Then: Poor, yet dignified, with strong family and community bonds.
Now: Overfed, government assisted trash who look like shambling monsters.
This is not wistfulness, this is not worship for an imagined golden age, this is a fact: our grandparents were more masculine than we are.
2. The Bias Against Testosterone
What is the climate in which this evidence (see Part 3) of dropping testosterone levels is appearing? Is it one which is overly-focused on male health, and celebrates the masculine virtues? Or is it a culture which only allows the female imperative, and denigrates not only masculinity, but testosterone itself?
To ask the question is to answer it, but let’s roll with this for a bit.
We’ll start with the Ultimatum Game. It works like this:
The ultimatum game is a game… in which two players interact to decide how to divide a sum of money that is given to them. The first player proposes how to divide the sum between the two players, and the second player can either accept or reject this proposal. If the second player rejects, neither player receives anything. If the second player accepts, the money is split according to the proposal. The game is played only once so that reciprocation is not an issue.
The UG is the ur-experiment of societal trust and baseline moral consideration; the first player is more likely to offer a 50/50 split with somebody whom they are close to, than a stranger. The higher the social trust levels within a society, the more equitable the splits are in general – in other words, high social trust = treating strangers as if they were friends.
All pretty hum-drum so far; where it gets interesting is when we start looking at the second player, the one who decides to accept the split, or reject it for both of them.
In a low-trust society – think a region with major ethnic conflict – it doesn’t matter how inequitable the split is. Make it 95/5, and the second player will still accept it. In such societies there is no expectation of decent behaviour, whereareas in high-trust societies we find it downright offensive. I would rather deny you $95 for the cost of $5, because you’re acting like a jerk!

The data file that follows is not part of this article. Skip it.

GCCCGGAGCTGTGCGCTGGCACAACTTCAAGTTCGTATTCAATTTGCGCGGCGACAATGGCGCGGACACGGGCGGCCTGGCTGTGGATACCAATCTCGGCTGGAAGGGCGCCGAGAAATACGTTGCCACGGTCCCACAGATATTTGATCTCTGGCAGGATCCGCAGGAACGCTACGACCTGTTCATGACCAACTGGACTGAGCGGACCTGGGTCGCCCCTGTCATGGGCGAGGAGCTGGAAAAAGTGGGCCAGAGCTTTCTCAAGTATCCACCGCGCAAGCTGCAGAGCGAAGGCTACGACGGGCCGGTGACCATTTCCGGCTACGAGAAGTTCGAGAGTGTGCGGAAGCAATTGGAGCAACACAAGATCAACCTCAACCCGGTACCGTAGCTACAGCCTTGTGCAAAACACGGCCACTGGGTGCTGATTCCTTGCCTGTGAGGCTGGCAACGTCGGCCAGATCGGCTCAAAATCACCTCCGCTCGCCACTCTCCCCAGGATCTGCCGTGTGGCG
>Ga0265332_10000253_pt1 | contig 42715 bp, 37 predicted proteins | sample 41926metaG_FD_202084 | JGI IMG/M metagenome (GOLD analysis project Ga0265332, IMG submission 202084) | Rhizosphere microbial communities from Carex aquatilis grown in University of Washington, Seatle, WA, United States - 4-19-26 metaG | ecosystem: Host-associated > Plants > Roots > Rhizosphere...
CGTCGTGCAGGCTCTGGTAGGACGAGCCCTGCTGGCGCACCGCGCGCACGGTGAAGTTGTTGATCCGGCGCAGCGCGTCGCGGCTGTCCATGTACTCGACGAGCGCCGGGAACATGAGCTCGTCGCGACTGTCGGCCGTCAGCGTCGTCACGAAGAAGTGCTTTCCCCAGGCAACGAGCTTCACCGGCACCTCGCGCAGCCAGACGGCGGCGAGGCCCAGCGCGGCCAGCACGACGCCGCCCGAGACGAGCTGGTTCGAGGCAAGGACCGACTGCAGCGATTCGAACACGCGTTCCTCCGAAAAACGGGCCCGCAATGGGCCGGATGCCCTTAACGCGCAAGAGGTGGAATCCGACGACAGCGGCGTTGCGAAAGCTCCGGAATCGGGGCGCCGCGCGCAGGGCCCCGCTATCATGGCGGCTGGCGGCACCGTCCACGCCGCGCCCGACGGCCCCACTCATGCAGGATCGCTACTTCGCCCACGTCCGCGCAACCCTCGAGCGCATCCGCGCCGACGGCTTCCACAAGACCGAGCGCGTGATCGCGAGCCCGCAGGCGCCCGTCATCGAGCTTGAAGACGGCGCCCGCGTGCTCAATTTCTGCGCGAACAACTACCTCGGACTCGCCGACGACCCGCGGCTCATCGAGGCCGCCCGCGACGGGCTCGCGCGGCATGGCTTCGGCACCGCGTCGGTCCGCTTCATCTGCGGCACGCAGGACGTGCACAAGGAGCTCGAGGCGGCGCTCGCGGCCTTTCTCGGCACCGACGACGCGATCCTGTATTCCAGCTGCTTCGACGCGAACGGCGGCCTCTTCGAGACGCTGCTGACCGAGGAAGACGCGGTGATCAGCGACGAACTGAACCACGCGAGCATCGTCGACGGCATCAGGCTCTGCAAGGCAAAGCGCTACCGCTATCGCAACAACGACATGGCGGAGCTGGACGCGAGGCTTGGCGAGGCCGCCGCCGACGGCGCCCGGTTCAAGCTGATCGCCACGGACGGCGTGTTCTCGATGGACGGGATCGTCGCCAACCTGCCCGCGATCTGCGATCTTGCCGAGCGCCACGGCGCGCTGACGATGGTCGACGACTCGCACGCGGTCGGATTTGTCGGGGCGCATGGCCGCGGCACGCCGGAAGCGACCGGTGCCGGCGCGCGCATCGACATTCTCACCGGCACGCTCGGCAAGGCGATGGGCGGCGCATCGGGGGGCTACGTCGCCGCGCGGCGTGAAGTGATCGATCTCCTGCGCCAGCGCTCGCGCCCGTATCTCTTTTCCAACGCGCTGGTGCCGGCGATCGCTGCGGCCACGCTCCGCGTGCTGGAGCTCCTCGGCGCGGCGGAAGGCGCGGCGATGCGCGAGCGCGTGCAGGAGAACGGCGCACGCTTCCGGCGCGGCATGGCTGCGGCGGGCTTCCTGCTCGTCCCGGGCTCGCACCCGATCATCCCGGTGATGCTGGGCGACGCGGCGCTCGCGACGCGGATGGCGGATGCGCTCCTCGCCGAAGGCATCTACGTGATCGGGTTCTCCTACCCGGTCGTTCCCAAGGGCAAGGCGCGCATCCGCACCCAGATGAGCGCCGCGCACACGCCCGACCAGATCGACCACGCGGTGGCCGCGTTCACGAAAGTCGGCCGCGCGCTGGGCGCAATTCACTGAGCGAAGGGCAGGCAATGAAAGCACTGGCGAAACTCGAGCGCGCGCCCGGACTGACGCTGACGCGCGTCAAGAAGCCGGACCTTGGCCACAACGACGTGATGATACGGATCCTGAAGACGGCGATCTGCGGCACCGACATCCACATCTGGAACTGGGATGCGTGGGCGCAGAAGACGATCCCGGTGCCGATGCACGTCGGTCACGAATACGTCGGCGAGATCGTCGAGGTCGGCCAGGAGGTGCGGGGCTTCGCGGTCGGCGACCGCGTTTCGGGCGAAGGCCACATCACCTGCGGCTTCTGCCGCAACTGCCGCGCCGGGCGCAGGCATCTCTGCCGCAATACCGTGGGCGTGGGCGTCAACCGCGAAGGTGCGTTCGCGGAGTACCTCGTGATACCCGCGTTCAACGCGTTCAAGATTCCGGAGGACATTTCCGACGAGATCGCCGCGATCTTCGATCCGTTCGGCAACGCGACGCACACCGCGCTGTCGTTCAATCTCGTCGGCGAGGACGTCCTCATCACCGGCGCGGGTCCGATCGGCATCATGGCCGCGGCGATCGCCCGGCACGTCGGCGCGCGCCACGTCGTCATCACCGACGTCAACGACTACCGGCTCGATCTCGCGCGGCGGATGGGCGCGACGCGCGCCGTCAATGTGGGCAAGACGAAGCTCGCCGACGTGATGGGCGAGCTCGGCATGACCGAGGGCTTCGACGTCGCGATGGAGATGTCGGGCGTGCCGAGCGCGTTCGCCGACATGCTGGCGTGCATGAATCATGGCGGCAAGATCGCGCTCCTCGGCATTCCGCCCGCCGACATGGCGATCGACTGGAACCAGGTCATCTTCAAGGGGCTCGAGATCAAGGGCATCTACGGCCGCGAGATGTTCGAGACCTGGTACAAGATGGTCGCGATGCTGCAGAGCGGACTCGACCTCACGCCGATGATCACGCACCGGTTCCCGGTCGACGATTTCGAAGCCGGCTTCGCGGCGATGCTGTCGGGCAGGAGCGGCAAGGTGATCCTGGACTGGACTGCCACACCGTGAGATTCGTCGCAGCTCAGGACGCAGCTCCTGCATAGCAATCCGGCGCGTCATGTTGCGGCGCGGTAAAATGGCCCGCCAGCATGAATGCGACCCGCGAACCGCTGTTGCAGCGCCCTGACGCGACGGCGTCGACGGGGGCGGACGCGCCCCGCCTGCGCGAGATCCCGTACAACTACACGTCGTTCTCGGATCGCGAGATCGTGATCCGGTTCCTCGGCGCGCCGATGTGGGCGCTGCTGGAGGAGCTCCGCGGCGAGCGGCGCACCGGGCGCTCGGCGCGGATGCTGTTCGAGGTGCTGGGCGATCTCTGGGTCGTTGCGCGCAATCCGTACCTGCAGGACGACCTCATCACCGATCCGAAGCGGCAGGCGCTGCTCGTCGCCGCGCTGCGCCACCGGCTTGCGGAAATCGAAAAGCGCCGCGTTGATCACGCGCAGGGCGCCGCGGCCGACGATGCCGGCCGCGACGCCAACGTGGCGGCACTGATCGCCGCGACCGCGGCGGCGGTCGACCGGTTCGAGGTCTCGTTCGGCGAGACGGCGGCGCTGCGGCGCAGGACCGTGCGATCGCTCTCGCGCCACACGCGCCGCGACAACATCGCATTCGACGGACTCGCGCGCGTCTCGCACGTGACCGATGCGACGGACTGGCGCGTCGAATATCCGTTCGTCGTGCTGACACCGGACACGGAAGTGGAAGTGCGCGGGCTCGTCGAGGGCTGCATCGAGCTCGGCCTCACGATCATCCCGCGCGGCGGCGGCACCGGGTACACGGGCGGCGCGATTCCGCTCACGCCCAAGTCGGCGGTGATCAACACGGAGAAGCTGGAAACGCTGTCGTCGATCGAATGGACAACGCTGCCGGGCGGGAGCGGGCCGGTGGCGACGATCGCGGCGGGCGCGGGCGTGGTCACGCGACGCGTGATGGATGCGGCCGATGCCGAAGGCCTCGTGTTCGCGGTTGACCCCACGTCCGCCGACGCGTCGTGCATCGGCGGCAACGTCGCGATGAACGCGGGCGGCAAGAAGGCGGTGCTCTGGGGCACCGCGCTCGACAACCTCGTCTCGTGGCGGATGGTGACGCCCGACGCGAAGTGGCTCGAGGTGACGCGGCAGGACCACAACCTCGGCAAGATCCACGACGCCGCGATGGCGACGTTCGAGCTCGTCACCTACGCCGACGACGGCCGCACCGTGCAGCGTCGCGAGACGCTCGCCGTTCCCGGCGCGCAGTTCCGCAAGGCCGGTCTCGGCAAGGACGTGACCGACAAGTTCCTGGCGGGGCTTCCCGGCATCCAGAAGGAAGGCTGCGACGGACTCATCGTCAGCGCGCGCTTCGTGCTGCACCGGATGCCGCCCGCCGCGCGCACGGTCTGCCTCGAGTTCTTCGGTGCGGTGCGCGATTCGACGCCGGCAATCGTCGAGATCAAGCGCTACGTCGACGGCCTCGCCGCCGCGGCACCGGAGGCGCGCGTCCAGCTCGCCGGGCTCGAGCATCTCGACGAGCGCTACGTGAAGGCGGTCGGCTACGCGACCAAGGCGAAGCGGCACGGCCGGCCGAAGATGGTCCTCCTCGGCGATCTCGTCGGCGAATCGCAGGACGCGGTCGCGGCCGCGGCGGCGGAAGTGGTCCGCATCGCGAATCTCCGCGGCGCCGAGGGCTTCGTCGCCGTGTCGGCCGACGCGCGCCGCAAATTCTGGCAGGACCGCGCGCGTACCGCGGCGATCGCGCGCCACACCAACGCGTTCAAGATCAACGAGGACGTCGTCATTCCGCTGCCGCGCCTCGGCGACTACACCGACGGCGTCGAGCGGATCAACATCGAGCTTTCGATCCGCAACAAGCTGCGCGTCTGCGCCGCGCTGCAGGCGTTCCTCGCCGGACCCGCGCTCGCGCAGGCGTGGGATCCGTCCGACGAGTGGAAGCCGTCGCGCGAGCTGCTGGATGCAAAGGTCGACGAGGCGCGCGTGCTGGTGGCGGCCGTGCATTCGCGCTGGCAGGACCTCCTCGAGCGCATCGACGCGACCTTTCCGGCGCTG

So how does this intersect with testosterone? We all know that testosterone is correlated to aggression, but what does this mean?
The expected result – and the one “demonstrated” by this study(1), – is that high testosterone reduces generosity. After all, Alpha Males are all jerks, right? Right?
Allow me to break down why this study can be roundly ignored.
- The participants all “knew” that they were getting testosterone, thus re-framing the experiment due to their new expectations. Certainly, there was a control group receiving a placebo – but that doesn’t change the fundamental shift of the experiment. It was no longer about societal trust and the UG, the UG was simply a format for a competitive game of strategic, hierarchical combat: even the placebo group approaced this as a strategy game, over-thinking and becoming analytical. They might as well have been measuring aggressiveness and chess-playing – you can forget about the UG entirely!